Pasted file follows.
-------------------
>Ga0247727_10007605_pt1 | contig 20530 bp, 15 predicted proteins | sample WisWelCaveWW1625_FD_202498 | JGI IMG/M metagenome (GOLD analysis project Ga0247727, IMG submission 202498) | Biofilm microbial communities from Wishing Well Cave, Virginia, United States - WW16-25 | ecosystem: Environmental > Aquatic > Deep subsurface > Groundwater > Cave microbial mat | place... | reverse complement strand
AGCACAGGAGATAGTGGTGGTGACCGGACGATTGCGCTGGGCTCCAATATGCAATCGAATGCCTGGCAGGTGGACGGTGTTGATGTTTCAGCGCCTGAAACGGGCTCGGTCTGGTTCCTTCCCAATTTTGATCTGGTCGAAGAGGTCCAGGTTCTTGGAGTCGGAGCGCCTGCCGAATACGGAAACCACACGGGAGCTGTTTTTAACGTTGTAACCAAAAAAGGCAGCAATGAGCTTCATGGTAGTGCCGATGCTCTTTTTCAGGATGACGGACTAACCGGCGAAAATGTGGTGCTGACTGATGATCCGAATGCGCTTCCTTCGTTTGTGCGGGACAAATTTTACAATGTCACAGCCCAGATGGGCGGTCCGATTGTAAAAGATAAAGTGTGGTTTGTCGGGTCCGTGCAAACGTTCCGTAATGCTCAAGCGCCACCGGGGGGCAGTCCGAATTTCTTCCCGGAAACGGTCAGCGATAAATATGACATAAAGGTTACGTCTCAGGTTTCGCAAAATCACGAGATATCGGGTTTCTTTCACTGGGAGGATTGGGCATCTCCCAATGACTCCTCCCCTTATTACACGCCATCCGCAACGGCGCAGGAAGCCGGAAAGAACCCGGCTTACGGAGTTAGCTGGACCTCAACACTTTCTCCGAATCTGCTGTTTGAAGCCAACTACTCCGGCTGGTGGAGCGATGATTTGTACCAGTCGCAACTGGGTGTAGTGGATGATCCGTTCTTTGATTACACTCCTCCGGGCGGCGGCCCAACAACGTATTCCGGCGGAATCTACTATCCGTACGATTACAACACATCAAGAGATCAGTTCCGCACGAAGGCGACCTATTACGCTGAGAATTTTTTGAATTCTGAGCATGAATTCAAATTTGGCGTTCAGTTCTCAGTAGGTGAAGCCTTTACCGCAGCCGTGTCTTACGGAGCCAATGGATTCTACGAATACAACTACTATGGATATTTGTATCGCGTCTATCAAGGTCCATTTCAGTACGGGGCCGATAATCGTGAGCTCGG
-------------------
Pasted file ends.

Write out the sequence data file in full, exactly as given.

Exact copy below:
>Ga0247727_10007605_pt1 | contig 20530 bp, 15 predicted proteins | sample WisWelCaveWW1625_FD_202498 | JGI IMG/M metagenome (GOLD analysis project Ga0247727, IMG submission 202498) | Biofilm microbial communities from Wishing Well Cave, Virginia, United States - WW16-25 | ecosystem: Environmental > Aquatic > Deep subsurface > Groundwater > Cave microbial mat | place... | reverse complement strand
AGCACAGGAGATAGTGGTGGTGACCGGACGATTGCGCTGGGCTCCAATATGCAATCGAATGCCTGGCAGGTGGACGGTGTTGATGTTTCAGCGCCTGAAACGGGCTCGGTCTGGTTCCTTCCCAATTTTGATCTGGTCGAAGAGGTCCAGGTTCTTGGAGTCGGAGCGCCTGCCGAATACGGAAACCACACGGGAGCTGTTTTTAACGTTGTAACCAAAAAAGGCAGCAATGAGCTTCATGGTAGTGCCGATGCTCTTTTTCAGGATGACGGACTAACCGGCGAAAATGTGGTGCTGACTGATGATCCGAATGCGCTTCCTTCGTTTGTGCGGGACAAATTTTACAATGTCACAGCCCAGATGGGCGGTCCGATTGTAAAAGATAAAGTGTGGTTTGTCGGGTCCGTGCAAACGTTCCGTAATGCTCAAGCGCCACCGGGGGGCAGTCCGAATTTCTTCCCGGAAACGGTCAGCGATAAATATGACATAAAGGTTACGTCTCAGGTTTCGCAAAATCACGAGATATCGGGTTTCTTTCACTGGGAGGATTGGGCATCTCCCAATGACTCCTCCCCTTATTACACGCCATCCGCAACGGCGCAGGAAGCCGGAAAGAACCCGGCTTACGGAGTTAGCTGGACCTCAACACTTTCTCCGAATCTGCTGTTTGAAGCCAACTACTCCGGCTGGTGGAGCGATGATTTGTACCAGTCGCAACTGGGTGTAGTGGATGATCCGTTCTTTGATTACACTCCTCCGGGCGGCGGCCCAACAACGTATTCCGGCGGAATCTACTATCCGTACGATTACAACACATCAAGAGATCAGTTCCGCACGAAGGCGACCTATTACGCTGAGAATTTTTTGAATTCTGAGCATGAATTCAAATTTGGCGTTCAGTTCTCAGTAGGTGAAGCCTTTACCGCAGCCGTGTCTTACGGAGCCAATGGATTCTACGAATACAACTACTATGGATATTTGTATCGCGTCTATCAAGGTCCATTTCAGTACGGGGCCGATAATCGTGAGCTCGG